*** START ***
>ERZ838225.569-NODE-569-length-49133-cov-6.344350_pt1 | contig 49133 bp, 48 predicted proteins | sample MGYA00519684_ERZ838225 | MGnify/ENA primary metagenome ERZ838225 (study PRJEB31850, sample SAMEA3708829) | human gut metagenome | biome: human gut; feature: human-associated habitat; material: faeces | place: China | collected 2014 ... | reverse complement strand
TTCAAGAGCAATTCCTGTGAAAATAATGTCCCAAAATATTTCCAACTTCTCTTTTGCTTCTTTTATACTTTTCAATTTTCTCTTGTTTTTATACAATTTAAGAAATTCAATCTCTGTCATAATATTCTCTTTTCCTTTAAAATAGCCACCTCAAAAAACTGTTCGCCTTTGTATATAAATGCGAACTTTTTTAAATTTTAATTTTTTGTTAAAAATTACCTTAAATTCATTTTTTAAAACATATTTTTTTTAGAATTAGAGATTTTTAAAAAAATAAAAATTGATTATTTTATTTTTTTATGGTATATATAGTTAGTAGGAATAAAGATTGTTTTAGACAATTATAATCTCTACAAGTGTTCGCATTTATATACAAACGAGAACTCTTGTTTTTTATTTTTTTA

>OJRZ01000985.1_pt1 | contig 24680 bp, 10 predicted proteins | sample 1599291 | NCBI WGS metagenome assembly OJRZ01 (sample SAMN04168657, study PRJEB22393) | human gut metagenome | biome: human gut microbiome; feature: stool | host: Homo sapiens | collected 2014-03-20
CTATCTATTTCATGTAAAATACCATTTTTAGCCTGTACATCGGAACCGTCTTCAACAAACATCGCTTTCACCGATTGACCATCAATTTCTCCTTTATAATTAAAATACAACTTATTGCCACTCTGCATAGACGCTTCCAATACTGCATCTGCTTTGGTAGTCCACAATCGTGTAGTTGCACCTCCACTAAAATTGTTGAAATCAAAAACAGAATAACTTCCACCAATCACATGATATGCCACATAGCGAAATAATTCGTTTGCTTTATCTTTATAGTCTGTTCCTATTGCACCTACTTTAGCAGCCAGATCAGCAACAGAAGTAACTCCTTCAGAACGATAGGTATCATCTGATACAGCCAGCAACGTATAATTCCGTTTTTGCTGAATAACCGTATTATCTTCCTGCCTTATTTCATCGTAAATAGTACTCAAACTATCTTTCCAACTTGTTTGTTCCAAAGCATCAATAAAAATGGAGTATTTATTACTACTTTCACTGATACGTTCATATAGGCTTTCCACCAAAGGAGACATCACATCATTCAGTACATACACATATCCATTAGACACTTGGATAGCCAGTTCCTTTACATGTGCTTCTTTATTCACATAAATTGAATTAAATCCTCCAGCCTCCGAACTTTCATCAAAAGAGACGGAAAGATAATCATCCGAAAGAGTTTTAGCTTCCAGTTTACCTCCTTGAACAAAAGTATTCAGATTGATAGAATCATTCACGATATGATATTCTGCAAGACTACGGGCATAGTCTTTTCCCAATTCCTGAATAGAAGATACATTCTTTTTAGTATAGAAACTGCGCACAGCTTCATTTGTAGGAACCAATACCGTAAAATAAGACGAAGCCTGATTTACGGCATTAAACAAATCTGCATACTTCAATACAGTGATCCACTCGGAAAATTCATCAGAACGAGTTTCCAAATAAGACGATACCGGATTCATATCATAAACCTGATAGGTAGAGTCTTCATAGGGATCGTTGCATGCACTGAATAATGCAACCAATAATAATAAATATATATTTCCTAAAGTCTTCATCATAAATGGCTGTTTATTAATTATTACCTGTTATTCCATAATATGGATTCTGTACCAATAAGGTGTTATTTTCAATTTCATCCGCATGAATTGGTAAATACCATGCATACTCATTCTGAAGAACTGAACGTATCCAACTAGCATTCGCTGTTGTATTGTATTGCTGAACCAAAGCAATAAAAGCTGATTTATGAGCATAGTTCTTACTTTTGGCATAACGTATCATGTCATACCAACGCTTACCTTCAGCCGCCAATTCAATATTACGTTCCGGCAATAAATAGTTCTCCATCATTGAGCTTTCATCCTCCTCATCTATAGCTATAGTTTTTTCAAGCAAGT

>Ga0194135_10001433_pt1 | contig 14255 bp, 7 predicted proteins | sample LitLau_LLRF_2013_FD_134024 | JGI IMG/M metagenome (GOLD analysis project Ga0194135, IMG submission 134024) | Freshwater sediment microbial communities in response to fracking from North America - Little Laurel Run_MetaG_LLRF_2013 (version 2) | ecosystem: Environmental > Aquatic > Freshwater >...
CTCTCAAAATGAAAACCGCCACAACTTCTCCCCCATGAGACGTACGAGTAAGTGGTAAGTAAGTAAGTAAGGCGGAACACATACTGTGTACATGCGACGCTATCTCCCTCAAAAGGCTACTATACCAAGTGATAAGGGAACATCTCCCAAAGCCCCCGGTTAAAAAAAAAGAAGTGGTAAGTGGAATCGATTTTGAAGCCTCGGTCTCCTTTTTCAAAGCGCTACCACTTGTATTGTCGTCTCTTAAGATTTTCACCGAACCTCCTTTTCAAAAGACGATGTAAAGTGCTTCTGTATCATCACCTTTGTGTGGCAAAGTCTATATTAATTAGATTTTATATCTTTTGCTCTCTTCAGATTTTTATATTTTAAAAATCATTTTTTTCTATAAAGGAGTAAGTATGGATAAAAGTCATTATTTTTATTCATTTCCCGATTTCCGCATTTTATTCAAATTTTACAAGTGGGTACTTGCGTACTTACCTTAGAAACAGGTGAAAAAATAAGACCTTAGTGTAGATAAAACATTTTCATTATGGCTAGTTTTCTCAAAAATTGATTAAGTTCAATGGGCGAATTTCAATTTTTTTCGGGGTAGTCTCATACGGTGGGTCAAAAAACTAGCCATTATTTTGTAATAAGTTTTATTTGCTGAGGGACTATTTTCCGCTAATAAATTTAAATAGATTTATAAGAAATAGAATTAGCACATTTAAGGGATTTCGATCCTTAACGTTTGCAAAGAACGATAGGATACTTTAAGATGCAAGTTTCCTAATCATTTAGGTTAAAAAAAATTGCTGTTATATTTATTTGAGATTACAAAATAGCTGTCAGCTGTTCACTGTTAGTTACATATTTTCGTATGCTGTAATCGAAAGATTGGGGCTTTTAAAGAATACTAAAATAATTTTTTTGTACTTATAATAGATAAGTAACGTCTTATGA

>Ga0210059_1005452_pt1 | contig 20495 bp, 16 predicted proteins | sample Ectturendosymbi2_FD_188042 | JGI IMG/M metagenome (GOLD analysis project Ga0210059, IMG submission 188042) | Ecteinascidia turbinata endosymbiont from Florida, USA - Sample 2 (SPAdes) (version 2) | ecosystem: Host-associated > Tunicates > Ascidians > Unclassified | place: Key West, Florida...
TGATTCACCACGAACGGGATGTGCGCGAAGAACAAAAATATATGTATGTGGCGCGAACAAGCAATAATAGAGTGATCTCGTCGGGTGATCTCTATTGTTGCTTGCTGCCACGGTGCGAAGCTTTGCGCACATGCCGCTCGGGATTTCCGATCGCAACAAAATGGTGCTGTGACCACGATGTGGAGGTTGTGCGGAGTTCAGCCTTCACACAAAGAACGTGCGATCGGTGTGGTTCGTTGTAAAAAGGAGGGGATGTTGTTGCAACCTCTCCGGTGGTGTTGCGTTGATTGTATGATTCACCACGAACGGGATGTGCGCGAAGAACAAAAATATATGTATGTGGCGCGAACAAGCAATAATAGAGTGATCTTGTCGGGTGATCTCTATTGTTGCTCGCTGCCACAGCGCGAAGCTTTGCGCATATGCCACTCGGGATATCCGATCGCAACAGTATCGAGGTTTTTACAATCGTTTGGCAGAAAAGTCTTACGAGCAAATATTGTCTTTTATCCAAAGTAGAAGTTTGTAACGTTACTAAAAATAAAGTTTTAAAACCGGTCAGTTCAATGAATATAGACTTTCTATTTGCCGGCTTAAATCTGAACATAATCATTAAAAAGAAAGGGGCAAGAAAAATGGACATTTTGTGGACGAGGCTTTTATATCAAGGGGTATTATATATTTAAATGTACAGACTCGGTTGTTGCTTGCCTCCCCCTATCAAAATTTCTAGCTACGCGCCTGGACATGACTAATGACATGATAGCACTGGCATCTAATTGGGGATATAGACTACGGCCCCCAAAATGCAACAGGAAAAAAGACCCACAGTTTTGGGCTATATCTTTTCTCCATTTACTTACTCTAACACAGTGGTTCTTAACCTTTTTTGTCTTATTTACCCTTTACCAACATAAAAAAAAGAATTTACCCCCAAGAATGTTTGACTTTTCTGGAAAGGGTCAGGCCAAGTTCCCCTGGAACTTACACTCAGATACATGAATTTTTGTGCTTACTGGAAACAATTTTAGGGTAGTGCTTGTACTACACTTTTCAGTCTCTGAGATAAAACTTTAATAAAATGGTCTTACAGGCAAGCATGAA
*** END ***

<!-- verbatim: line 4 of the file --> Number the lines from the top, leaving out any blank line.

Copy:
CTATCTATTTCATGTAAAATACCATTTTTAGCCTGTACATCGGAACCGTCTTCAACAAACATCGCTTTCACCGATTGACCATCAATTTCTCCTTTATAATTAAAATACAACTTATTGCCACTCTGCATAGACGCTTCCAATACTGCATCTGCTTTGGTAGTCCACAATCGTGTAGTTGCACCTCCACTAAAATTGTTGAAATCAAAAACAGAATAACTTCCACCAATCACATGATATGCCACATAGCGAAATAATTCGTTTGCTTTATCTTTATAGTCTGTTCCTATTGCACCTACTTTAGCAGCCAGATCAGCAACAGAAGTAACTCCTTCAGAACGATAGGTATCATCTGATACAGCCAGCAACGTATAATTCCGTTTTTGCTGAATAACCGTATTATCTTCCTGCCTTATTTCATCGTAAATAGTACTCAAACTATCTTTCCAACTTGTTTGTTCCAAAGCATCAATAAAAATGGAGTATTTATTACTACTTTCACTGATACGTTCATATAGGCTTTCCACCAAAGGAGACATCACATCATTCAGTACATACACATATCCATTAGACACTTGGATAGCCAGTTCCTTTACATGTGCTTCTTTATTCACATAAATTGAATTAAATCCTCCAGCCTCCGAACTTTCATCAAAAGAGACGGAAAGATAATCATCCGAAAGAGTTTTAGCTTCCAGTTTACCTCCTTGAACAAAAGTATTCAGATTGATAGAATCATTCACGATATGATATTCTGCAAGACTACGGGCATAGTCTTTTCCCAATTCCTGAATAGAAGATACATTCTTTTTAGTATAGAAACTGCGCACAGCTTCATTTGTAGGAACCAATACCGTAAAATAAGACGAAGCCTGATTTACGGCATTAAACAAATCTGCATACTTCAATACAGTGATCCACTCGGAAAATTCATCAGAACGAGTTTCCAAATAAGACGATACCGGATTCATATCATAAACCTGATAGGTAGAGTCTTCATAGGGATCGTTGCATGCACTGAATAATGCAACCAATAATAATAAATATATATTTCCTAAAGTCTTCATCATAAATGGCTGTTTATTAATTATTACCTGTTATTCCATAATATGGATTCTGTACCAATAAGGTGTTATTTTCAATTTCATCCGCATGAATTGGTAAATACCATGCATACTCATTCTGAAGAACTGAACGTATCCAACTAGCATTCGCTGTTGTATTGTATTGCTGAACCAAAGCAATAAAAGCTGATTTATGAGCATAGTTCTTACTTTTGGCATAACGTATCATGTCATACCAACGCTTACCTTCAGCCGCCAATTCAATATTACGTTCCGGCAATAAATAGTTCTCCATCATTGAGCTTTCATCCTCCTCATCTATAGCTATAGTTTTTTCAAGCAAGT